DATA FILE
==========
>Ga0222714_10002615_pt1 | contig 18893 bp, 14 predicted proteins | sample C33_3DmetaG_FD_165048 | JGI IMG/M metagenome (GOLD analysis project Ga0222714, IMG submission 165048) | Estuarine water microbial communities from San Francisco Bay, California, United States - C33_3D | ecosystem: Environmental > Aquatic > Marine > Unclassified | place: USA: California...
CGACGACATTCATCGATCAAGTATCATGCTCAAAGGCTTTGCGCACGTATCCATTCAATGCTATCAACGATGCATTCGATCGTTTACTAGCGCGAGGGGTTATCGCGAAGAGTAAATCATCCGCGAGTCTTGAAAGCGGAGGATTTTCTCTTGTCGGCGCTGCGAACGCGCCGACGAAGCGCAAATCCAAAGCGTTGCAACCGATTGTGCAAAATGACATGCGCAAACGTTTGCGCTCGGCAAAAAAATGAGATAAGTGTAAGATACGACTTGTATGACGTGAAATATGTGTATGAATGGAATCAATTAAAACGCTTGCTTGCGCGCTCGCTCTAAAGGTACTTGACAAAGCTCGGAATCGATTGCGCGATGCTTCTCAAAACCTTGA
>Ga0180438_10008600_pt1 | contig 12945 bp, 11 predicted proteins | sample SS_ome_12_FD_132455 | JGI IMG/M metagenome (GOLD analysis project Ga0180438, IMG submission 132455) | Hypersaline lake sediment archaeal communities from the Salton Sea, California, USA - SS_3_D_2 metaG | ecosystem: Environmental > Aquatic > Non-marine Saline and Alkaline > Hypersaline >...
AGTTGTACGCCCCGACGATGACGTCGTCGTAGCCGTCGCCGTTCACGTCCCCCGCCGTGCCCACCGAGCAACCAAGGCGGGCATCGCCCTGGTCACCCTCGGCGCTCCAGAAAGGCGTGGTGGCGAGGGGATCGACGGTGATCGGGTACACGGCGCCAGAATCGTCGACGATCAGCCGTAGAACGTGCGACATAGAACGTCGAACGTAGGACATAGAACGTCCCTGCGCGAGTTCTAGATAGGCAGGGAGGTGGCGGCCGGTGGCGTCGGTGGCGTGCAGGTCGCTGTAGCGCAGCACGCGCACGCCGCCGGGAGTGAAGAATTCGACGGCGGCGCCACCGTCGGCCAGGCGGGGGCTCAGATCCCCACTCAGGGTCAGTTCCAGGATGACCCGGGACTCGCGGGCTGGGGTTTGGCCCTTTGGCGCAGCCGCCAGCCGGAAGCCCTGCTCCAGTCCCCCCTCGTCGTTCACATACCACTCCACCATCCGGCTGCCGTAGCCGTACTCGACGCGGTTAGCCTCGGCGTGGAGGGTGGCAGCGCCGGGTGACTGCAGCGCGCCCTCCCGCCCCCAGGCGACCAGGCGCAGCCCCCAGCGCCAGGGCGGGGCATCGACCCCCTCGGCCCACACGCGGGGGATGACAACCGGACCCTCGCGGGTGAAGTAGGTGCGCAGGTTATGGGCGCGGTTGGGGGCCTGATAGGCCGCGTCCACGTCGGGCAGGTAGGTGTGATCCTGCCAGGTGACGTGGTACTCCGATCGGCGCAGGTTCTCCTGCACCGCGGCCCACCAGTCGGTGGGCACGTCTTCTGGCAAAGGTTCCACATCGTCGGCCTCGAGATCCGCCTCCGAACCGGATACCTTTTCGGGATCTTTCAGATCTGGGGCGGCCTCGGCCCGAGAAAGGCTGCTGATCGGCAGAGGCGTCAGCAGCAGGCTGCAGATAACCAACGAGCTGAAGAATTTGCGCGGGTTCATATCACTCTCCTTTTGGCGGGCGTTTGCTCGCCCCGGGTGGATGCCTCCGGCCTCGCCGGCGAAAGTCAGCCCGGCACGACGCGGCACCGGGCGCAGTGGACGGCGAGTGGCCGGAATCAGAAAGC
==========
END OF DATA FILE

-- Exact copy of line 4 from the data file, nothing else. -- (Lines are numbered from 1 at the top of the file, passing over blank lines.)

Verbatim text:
AGTTGTACGCCCCGACGATGACGTCGTCGTAGCCGTCGCCGTTCACGTCCCCCGCCGTGCCCACCGAGCAACCAAGGCGGGCATCGCCCTGGTCACCCTCGGCGCTCCAGAAAGGCGTGGTGGCGAGGGGATCGACGGTGATCGGGTACACGGCGCCAGAATCGTCGACGATCAGCCGTAGAACGTGCGACATAGAACGTCGAACGTAGGACATAGAACGTCCCTGCGCGAGTTCTAGATAGGCAGGGAGGTGGCGGCCGGTGGCGTCGGTGGCGTGCAGGTCGCTGTAGCGCAGCACGCGCACGCCGCCGGGAGTGAAGAATTCGACGGCGGCGCCACCGTCGGCCAGGCGGGGGCTCAGATCCCCACTCAGGGTCAGTTCCAGGATGACCCGGGACTCGCGGGCTGGGGTTTGGCCCTTTGGCGCAGCCGCCAGCCGGAAGCCCTGCTCCAGTCCCCCCTCGTCGTTCACATACCACTCCACCATCCGGCTGCCGTAGCCGTACTCGACGCGGTTAGCCTCGGCGTGGAGGGTGGCAGCGCCGGGTGACTGCAGCGCGCCCTCCCGCCCCCAGGCGACCAGGCGCAGCCCCCAGCGCCAGGGCGGGGCATCGACCCCCTCGGCCCACACGCGGGGGATGACAACCGGACCCTCGCGGGTGAAGTAGGTGCGCAGGTTATGGGCGCGGTTGGGGGCCTGATAGGCCGCGTCCACGTCGGGCAGGTAGGTGTGATCCTGCCAGGTGACGTGGTACTCCGATCGGCGCAGGTTCTCCTGCACCGCGGCCCACCAGTCGGTGGGCACGTCTTCTGGCAAAGGTTCCACATCGTCGGCCTCGAGATCCGCCTCCGAACCGGATACCTTTTCGGGATCTTTCAGATCTGGGGCGGCCTCGGCCCGAGAAAGGCTGCTGATCGGCAGAGGCGTCAGCAGCAGGCTGCAGATAACCAACGAGCTGAAGAATTTGCGCGGGTTCATATCACTCTCCTTTTGGCGGGCGTTTGCTCGCCCCGGGTGGATGCCTCCGGCCTCGCCGGCGAAAGTCAGCCCGGCACGACGCGGCACCGGGCGCAGTGGACGGCGAGTGGCCGGAATCAGAAAGC